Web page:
Ways to Accommodate Immunocompromised Workers as You Reopen Your Workplace

Learn how to protect your business and workers at risk for COVID-19 when planning the return to your workplace.

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Ways To Accommodate the Immunocompromised as You Reopen the Workplace

When the COVID-19 pandemic emerged in 2020, most businesses that were able to closed down their offices and accommodated remote workers. By late 2021, at least 85% of businesses that had shut down temporarily had reopened, according to USA Today.

For office workers, the return to work has varied. Many companies shuttered their physical office space and transitioned to full-time remote workforces. Others, including American Express, Wells Fargo & Co., and Meta Platforms Inc. planned office reopenings in March 2022.

Not all workers are ready for this reopening, though. The coronavirus pandemic has highlighted new considerations for immunocompromised workers and employees who care for or live with immunocompromised people. As your business navigates this new normal, learn how to accommodate all at-risk workers and comply with national worker protection laws.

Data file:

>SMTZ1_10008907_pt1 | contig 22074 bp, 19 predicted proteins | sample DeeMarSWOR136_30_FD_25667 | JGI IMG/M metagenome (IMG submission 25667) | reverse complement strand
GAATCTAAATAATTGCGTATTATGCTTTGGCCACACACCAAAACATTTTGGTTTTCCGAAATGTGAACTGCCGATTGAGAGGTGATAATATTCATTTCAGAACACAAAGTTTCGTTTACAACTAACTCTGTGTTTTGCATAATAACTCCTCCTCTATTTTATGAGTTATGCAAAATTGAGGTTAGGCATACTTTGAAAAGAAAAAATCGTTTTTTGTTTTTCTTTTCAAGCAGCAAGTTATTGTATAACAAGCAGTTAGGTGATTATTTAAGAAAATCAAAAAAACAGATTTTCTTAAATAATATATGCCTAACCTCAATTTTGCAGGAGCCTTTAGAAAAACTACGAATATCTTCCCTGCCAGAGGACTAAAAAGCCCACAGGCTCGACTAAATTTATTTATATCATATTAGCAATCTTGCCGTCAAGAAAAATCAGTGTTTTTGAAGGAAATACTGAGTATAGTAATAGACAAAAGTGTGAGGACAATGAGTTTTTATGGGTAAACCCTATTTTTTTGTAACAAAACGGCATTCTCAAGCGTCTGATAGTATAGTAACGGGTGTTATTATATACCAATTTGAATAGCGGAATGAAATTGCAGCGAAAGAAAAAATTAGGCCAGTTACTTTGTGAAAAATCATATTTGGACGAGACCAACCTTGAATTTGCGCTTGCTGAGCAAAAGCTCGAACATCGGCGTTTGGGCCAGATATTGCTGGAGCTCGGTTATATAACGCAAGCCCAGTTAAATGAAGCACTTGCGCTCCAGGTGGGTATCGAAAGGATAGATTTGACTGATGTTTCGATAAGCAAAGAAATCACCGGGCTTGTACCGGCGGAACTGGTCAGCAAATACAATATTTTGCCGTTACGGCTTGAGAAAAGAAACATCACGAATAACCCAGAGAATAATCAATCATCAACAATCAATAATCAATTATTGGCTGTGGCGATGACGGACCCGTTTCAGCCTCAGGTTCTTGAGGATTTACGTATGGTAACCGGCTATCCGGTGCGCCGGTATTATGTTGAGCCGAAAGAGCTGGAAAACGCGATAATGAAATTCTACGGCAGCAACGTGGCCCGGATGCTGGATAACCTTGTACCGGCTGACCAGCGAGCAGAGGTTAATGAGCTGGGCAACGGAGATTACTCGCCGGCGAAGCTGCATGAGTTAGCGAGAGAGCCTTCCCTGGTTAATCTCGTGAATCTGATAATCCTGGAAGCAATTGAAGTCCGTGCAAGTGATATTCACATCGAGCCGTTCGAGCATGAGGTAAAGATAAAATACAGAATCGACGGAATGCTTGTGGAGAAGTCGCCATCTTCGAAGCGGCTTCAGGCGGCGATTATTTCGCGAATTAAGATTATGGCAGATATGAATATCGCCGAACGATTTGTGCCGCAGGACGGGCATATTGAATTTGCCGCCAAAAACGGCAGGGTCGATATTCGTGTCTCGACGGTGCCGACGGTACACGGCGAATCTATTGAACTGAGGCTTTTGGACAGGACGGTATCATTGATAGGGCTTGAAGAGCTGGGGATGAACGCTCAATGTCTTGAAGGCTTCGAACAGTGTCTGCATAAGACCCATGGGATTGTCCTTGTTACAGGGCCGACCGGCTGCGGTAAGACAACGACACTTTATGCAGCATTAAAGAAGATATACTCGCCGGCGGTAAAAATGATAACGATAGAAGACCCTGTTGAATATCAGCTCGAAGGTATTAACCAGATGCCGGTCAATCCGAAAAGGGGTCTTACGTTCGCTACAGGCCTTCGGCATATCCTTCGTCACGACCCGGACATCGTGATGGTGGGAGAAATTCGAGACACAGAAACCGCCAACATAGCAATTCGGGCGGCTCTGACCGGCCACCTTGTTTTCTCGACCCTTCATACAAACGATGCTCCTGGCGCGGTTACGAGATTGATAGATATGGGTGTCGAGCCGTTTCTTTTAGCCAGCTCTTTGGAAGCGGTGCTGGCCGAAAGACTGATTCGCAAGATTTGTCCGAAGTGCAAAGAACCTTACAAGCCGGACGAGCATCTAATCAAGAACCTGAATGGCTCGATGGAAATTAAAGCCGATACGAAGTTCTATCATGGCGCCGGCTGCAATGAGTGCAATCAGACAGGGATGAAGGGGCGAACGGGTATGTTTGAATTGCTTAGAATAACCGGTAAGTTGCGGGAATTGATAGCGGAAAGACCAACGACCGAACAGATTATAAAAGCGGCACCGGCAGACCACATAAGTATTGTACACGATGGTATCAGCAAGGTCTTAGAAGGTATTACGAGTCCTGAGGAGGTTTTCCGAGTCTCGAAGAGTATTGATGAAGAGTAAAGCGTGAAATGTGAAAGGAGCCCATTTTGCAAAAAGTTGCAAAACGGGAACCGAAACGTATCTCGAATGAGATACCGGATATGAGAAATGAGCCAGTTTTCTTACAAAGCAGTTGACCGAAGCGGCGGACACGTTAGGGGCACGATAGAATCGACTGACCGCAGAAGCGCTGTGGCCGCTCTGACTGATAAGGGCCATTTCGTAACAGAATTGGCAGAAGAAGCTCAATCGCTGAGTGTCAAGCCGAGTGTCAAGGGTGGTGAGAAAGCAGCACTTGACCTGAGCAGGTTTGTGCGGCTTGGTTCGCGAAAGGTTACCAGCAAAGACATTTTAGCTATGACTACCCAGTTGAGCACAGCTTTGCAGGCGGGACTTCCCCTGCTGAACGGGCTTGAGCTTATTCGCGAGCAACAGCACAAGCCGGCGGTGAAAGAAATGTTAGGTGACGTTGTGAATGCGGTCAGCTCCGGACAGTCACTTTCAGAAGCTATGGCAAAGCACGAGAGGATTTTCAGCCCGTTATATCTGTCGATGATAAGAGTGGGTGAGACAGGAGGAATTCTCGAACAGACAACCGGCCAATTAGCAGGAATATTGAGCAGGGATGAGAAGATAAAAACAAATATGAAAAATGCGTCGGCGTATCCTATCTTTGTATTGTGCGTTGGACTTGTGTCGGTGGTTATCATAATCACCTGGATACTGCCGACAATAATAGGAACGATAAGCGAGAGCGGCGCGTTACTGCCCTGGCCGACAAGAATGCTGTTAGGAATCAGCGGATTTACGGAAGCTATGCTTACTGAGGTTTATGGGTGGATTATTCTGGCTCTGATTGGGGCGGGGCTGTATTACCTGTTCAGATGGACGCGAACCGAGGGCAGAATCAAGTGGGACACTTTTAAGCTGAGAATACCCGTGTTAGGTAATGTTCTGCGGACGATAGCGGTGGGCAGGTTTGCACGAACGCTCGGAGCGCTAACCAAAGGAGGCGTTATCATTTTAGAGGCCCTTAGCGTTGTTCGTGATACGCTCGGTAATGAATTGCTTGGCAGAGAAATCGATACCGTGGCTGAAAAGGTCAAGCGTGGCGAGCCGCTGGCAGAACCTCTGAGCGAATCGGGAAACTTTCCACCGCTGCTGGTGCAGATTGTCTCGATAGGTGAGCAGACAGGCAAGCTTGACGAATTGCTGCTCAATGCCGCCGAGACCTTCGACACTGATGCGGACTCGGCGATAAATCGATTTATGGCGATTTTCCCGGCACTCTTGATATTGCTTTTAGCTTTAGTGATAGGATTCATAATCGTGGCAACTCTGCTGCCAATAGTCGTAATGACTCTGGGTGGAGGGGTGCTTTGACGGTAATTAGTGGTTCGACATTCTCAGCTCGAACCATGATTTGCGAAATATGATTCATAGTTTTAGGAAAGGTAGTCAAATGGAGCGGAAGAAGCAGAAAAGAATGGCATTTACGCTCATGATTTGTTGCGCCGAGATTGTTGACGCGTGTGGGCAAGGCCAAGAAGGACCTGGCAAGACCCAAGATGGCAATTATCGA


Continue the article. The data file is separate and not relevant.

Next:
What does it mean to be immunocompromised?

There are other in-office risks for immunocompromised workers beyond other employees. These include office visitors, clients, and vendors.

The term “immunocompromised” means that someone’s immune system may not protect them from infection. It also means the immune system may not be able to distinguish between foreign and normal cells.

Yale Medicine reports that around 3% of the United States population qualifies as moderately or severely immunocompromised. This group is more at risk for serious illness or mortality after contracting COVID-19, even if they’re vaccinated.